On January 8, 1835, the small frame structure (40′ x 60′) was formally dedicated. The pulpit stood at the south end with a gallery supported by large wooden posts extending around the west, north, and east sides. The choir was stationed in the north end of the gallery. This structure proved adequate until August 1843. By August 1845, the meeting house had been altered and repaired and a conference room added at a cost between $1,100 and $1,200. Ambrose Townsend was the builder. During 1846, additional land to the south and east of the church was purchased from Charles Pumpelly for $204.
The first town clock in Owego was placed in the Baptist Church steeple in May 1846. The clock was the invention of Charles Frederick Johnson who constructed the device with the help of John Speed of Ithaca. It had four dials and was run by huge weights. The clock was arranged with a striking apparatus and the hours were struck upon the church bell. Some problems were later encountered with the bell and also with hiring men to keep the clock wound. In October 1856, the street commissioner removed the clock at the church’s request and returned it to Johnson.
As the congregation continued to grow, the church building rapidly became inadequate. In 1856, the entire building was sold to Ezra Canfield, an early member of the church, who removed it to a lot opposite the Owego Hotel where General I. B. Ogden’s cabinet shop had burned. This today would be on Main Street opposite Lake Street.
Additional vacant land east of the church was contracted for in 1851 for $500 so adequate land was available when construction was begun on the new church building in December 1856 by James A. Dean. The deal for the land was closed with David Mersereau in May 1863. Work moved along rapidly with the foundation being laid the following April and completion of the church just one year later in December 1857 at a cost of $16,000. The new building was dedicated January 14, 1858.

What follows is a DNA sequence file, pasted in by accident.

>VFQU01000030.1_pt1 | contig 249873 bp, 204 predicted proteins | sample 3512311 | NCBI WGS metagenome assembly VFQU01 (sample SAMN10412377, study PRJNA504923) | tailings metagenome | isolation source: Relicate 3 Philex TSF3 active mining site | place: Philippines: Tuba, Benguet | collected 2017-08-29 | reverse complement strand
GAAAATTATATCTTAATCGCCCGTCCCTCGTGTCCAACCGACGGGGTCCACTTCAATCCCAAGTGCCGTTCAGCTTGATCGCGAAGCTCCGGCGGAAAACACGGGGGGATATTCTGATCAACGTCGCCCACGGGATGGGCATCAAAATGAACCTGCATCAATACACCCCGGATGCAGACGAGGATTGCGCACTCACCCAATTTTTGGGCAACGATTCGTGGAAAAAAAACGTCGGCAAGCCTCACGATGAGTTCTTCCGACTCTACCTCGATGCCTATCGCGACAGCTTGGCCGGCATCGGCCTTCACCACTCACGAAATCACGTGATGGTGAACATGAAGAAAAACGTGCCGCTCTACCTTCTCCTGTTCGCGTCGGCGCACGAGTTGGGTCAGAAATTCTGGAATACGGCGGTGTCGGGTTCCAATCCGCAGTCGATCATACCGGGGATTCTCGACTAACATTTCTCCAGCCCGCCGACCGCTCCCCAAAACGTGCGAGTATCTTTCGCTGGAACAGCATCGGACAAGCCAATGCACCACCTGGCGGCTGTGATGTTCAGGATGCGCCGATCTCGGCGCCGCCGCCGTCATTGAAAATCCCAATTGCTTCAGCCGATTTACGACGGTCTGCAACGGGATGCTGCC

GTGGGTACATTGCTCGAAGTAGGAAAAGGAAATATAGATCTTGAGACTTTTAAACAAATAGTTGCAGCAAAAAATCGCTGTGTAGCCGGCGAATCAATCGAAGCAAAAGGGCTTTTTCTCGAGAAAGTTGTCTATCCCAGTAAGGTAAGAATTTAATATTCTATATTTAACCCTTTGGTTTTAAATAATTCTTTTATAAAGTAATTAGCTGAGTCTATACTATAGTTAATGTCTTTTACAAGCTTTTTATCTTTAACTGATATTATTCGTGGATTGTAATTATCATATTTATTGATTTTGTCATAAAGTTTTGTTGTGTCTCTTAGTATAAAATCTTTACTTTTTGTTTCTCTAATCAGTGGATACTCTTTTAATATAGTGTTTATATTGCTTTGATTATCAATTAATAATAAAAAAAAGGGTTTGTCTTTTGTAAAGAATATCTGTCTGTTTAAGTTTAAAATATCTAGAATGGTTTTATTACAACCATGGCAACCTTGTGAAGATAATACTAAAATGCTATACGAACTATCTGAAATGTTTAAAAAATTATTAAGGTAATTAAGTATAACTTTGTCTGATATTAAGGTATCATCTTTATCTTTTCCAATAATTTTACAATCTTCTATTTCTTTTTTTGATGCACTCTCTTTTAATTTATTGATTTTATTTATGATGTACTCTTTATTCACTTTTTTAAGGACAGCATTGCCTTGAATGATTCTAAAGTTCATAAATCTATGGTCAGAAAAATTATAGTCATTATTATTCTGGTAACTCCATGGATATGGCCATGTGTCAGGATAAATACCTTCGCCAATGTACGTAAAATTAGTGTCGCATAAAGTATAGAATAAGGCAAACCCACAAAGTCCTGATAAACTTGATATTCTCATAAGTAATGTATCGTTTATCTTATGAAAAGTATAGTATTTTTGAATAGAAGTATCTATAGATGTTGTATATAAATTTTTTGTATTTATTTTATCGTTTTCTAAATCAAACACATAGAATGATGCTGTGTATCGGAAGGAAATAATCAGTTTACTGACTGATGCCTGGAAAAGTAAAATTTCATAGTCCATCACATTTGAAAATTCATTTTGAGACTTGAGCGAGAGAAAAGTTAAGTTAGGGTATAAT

In June 1863, the church purchased yet more property to the south of the church building for $670. No further construction on the church building was attempted until 1869. Remodeling and repairs continued until 1871. During that period the two towers at the north end of the church were replaced by James A. Dean and Miles Howes, carpenters, and J. S. Houk and A. H. Keeler, masons. One of the towers was converted into a steeple and the other to a more modern style tower. The north wall and the greater part of the west wall were taken down and a portion of the building was extended out toward Church Street to make an alcove for the organ and choir. A baptismal pool was constructed at the back of the pulpit and separated by sliding doors. At the south end of the building, a large brick addition, two stories high, was built as conference rooms. The total cost of these improvements lay between $15,000 and $20,000. The reconstructed edifice was dedicated on March 16, 1871 by the Reverend Dr. E. Dodge, President of Madison University (now Colgate University).